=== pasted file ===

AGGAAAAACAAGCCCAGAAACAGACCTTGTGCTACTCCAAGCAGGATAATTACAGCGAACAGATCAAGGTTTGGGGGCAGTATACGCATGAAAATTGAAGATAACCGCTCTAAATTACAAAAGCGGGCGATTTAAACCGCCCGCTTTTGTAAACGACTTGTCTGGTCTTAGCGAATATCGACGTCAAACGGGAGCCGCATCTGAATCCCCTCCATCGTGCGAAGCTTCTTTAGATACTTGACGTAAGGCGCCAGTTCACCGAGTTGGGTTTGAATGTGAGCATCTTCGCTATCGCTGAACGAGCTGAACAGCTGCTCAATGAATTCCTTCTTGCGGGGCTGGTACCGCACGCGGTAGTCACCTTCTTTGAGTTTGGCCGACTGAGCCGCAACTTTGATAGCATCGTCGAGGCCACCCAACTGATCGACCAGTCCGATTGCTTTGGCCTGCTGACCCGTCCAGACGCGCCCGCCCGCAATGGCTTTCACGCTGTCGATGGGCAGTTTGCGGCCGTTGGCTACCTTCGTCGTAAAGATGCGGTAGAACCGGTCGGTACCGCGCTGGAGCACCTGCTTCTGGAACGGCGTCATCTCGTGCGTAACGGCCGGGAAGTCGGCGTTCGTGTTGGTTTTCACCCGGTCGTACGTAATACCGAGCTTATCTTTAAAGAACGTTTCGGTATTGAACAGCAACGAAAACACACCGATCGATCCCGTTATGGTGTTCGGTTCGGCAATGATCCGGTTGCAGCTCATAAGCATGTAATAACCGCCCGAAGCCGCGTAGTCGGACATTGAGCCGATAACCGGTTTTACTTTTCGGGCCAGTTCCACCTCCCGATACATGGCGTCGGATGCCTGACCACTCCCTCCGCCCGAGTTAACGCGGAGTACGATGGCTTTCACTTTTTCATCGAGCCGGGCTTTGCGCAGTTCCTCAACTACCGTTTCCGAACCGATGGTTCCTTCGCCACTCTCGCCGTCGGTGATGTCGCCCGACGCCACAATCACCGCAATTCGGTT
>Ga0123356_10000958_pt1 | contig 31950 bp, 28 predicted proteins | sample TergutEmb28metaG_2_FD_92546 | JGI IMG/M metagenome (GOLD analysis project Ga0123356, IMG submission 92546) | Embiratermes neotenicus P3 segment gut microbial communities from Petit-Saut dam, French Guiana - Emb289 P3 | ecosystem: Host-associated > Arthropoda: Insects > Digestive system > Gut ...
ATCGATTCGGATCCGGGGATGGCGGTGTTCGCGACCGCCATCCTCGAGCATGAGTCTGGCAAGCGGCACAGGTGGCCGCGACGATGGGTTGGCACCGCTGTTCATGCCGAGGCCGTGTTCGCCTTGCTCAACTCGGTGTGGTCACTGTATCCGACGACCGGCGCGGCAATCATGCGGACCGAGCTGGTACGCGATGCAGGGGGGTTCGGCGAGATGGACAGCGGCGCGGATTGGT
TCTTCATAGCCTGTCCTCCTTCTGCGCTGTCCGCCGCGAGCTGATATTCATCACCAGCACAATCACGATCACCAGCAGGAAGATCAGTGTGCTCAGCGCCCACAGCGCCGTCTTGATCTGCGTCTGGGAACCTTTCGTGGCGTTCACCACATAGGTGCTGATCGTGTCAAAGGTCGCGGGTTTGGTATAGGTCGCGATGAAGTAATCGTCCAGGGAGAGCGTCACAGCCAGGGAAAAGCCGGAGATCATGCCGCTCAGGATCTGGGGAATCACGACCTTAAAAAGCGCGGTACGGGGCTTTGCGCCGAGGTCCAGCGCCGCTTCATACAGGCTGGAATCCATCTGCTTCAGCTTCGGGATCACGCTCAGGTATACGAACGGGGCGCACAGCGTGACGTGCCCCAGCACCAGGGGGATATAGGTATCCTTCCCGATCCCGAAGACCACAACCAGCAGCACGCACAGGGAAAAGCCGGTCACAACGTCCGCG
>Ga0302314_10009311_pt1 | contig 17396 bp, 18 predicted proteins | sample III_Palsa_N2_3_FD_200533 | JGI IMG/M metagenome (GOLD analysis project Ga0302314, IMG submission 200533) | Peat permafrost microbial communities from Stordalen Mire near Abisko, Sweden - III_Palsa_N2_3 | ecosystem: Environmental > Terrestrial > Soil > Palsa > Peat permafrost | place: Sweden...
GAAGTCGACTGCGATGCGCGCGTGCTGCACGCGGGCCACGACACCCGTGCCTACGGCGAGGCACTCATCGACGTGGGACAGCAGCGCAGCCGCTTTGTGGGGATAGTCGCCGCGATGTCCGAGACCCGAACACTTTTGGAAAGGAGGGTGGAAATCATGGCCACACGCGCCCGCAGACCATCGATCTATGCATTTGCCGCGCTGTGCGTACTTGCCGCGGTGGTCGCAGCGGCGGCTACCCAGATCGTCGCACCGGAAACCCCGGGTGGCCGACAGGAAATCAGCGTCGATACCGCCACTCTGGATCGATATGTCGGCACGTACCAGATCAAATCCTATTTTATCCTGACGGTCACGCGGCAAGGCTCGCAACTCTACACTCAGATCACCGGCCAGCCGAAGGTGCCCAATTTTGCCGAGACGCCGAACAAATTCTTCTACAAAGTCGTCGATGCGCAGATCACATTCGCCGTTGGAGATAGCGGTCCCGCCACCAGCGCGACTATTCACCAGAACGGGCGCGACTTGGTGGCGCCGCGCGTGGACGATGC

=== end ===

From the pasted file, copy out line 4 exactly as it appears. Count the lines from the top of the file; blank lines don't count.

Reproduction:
TCTTCATAGCCTGTCCTCCTTCTGCGCTGTCCGCCGCGAGCTGATATTCATCACCAGCACAATCACGATCACCAGCAGGAAGATCAGTGTGCTCAGCGCCCACAGCGCCGTCTTGATCTGCGTCTGGGAACCTTTCGTGGCGTTCACCACATAGGTGCTGATCGTGTCAAAGGTCGCGGGTTTGGTATAGGTCGCGATGAAGTAATCGTCCAGGGAGAGCGTCACAGCCAGGGAAAAGCCGGAGATCATGCCGCTCAGGATCTGGGGAATCACGACCTTAAAAAGCGCGGTACGGGGCTTTGCGCCGAGGTCCAGCGCCGCTTCATACAGGCTGGAATCCATCTGCTTCAGCTTCGGGATCACGCTCAGGTATACGAACGGGGCGCACAGCGTGACGTGCCCCAGCACCAGGGGGATATAGGTATCCTTCCCGATCCCGAAGACCACAACCAGCAGCACGCACAGGGAAAAGCCGGTCACAACGTCCGCG